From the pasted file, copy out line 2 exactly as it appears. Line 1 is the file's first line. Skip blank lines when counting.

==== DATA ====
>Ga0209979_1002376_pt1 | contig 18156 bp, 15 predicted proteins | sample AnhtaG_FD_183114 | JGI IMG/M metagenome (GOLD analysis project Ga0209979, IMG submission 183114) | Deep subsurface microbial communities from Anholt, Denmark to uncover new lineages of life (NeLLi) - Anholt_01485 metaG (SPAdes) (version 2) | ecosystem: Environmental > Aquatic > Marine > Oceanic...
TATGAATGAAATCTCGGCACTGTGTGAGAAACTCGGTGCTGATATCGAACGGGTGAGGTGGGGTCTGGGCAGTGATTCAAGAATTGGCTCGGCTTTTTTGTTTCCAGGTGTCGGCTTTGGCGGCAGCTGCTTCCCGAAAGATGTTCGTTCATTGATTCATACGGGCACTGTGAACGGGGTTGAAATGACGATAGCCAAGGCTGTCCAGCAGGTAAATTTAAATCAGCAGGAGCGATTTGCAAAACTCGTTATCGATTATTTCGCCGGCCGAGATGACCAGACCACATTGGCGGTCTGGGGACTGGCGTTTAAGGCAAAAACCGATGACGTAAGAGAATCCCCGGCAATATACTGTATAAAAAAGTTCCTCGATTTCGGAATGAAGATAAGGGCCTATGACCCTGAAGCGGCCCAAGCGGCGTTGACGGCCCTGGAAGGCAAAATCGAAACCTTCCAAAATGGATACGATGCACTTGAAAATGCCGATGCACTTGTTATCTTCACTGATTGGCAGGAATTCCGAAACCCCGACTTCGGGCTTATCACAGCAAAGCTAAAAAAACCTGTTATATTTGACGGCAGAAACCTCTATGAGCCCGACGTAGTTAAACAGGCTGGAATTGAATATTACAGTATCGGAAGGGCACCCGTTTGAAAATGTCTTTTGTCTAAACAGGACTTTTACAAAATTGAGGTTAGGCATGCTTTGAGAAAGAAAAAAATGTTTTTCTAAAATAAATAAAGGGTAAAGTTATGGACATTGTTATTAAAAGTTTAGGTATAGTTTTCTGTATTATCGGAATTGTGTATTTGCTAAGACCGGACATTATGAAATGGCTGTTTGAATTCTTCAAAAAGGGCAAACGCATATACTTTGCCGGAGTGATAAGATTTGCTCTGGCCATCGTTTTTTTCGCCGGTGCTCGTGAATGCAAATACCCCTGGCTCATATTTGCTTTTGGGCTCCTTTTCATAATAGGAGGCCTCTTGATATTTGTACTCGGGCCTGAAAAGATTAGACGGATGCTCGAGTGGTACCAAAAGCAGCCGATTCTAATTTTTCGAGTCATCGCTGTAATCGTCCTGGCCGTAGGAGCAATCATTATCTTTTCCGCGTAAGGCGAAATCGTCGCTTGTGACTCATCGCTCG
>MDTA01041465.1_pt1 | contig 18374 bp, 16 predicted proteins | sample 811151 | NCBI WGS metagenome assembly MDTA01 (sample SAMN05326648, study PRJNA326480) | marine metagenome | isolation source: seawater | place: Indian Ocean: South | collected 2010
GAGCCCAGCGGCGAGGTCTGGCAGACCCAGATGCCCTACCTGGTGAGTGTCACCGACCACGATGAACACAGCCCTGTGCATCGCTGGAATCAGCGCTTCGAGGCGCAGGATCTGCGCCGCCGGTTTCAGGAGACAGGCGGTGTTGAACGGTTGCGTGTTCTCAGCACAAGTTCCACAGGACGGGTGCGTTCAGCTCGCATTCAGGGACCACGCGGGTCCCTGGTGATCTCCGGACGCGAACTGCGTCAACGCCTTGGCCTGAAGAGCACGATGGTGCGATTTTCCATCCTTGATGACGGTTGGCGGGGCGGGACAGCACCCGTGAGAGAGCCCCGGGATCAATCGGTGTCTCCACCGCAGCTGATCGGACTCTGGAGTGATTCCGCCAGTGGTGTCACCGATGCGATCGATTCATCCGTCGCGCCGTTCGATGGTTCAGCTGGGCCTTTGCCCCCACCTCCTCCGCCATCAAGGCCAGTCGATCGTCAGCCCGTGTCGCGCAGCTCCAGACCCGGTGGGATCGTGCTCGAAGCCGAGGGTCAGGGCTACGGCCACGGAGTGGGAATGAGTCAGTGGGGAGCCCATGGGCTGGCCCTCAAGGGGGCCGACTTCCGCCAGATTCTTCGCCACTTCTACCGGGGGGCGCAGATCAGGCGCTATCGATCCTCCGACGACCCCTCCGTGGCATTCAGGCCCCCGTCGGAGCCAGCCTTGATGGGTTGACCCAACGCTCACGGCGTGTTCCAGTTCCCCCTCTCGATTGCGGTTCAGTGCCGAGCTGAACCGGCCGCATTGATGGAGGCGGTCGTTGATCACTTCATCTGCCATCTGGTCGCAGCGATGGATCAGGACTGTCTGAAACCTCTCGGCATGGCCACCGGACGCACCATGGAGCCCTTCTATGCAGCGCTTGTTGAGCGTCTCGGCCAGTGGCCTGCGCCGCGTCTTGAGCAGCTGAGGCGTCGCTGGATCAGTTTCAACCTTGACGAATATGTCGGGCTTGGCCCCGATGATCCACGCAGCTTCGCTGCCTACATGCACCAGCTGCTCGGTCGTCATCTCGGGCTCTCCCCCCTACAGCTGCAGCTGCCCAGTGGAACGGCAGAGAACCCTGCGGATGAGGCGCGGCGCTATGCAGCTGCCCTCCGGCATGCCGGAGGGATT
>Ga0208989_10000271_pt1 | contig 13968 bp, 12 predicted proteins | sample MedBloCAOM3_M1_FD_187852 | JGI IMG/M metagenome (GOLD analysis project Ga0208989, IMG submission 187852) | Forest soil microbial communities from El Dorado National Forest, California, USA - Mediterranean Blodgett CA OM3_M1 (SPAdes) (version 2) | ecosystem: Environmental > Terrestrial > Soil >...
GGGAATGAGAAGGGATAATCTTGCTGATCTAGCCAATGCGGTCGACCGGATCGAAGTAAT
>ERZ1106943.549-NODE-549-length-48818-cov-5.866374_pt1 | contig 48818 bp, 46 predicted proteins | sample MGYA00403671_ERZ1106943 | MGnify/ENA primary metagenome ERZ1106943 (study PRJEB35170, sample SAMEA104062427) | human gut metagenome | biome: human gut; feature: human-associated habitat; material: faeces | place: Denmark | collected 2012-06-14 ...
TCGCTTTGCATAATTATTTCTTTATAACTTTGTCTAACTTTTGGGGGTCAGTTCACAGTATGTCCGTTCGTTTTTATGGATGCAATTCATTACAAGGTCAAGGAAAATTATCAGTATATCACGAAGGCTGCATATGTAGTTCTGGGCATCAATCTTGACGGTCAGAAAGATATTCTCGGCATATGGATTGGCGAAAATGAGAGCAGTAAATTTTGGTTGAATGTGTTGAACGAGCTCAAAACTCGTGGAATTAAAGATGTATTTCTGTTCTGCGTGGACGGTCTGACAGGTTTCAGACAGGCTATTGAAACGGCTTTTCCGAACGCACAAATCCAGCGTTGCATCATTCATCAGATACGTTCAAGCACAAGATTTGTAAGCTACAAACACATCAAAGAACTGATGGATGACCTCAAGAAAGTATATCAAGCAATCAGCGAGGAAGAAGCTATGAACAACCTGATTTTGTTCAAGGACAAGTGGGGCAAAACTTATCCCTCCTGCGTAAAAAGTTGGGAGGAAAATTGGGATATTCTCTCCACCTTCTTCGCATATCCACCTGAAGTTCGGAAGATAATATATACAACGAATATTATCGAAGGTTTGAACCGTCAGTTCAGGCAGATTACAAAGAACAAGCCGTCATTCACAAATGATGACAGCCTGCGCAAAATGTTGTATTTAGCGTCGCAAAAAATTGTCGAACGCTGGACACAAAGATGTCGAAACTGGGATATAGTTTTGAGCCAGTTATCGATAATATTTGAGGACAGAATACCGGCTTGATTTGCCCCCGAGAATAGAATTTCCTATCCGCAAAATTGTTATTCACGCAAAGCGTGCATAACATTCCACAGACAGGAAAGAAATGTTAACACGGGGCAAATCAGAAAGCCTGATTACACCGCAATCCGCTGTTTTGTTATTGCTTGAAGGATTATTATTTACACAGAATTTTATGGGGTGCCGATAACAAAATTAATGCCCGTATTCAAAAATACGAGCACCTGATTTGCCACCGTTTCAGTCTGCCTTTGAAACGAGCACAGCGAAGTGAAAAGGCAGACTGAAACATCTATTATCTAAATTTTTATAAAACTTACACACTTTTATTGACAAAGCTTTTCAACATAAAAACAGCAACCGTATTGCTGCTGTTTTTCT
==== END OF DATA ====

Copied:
TATGAATGAAATCTCGGCACTGTGTGAGAAACTCGGTGCTGATATCGAACGGGTGAGGTGGGGTCTGGGCAGTGATTCAAGAATTGGCTCGGCTTTTTTGTTTCCAGGTGTCGGCTTTGGCGGCAGCTGCTTCCCGAAAGATGTTCGTTCATTGATTCATACGGGCACTGTGAACGGGGTTGAAATGACGATAGCCAAGGCTGTCCAGCAGGTAAATTTAAATCAGCAGGAGCGATTTGCAAAACTCGTTATCGATTATTTCGCCGGCCGAGATGACCAGACCACATTGGCGGTCTGGGGACTGGCGTTTAAGGCAAAAACCGATGACGTAAGAGAATCCCCGGCAATATACTGTATAAAAAAGTTCCTCGATTTCGGAATGAAGATAAGGGCCTATGACCCTGAAGCGGCCCAAGCGGCGTTGACGGCCCTGGAAGGCAAAATCGAAACCTTCCAAAATGGATACGATGCACTTGAAAATGCCGATGCACTTGTTATCTTCACTGATTGGCAGGAATTCCGAAACCCCGACTTCGGGCTTATCACAGCAAAGCTAAAAAAACCTGTTATATTTGACGGCAGAAACCTCTATGAGCCCGACGTAGTTAAACAGGCTGGAATTGAATATTACAGTATCGGAAGGGCACCCGTTTGAAAATGTCTTTTGTCTAAACAGGACTTTTACAAAATTGAGGTTAGGCATGCTTTGAGAAAGAAAAAAATGTTTTTCTAAAATAAATAAAGGGTAAAGTTATGGACATTGTTATTAAAAGTTTAGGTATAGTTTTCTGTATTATCGGAATTGTGTATTTGCTAAGACCGGACATTATGAAATGGCTGTTTGAATTCTTCAAAAAGGGCAAACGCATATACTTTGCCGGAGTGATAAGATTTGCTCTGGCCATCGTTTTTTTCGCCGGTGCTCGTGAATGCAAATACCCCTGGCTCATATTTGCTTTTGGGCTCCTTTTCATAATAGGAGGCCTCTTGATATTTGTACTCGGGCCTGAAAAGATTAGACGGATGCTCGAGTGGTACCAAAAGCAGCCGATTCTAATTTTTCGAGTCATCGCTGTAATCGTCCTGGCCGTAGGAGCAATCATTATCTTTTCCGCGTAAGGCGAAATCGTCGCTTGTGACTCATCGCTCG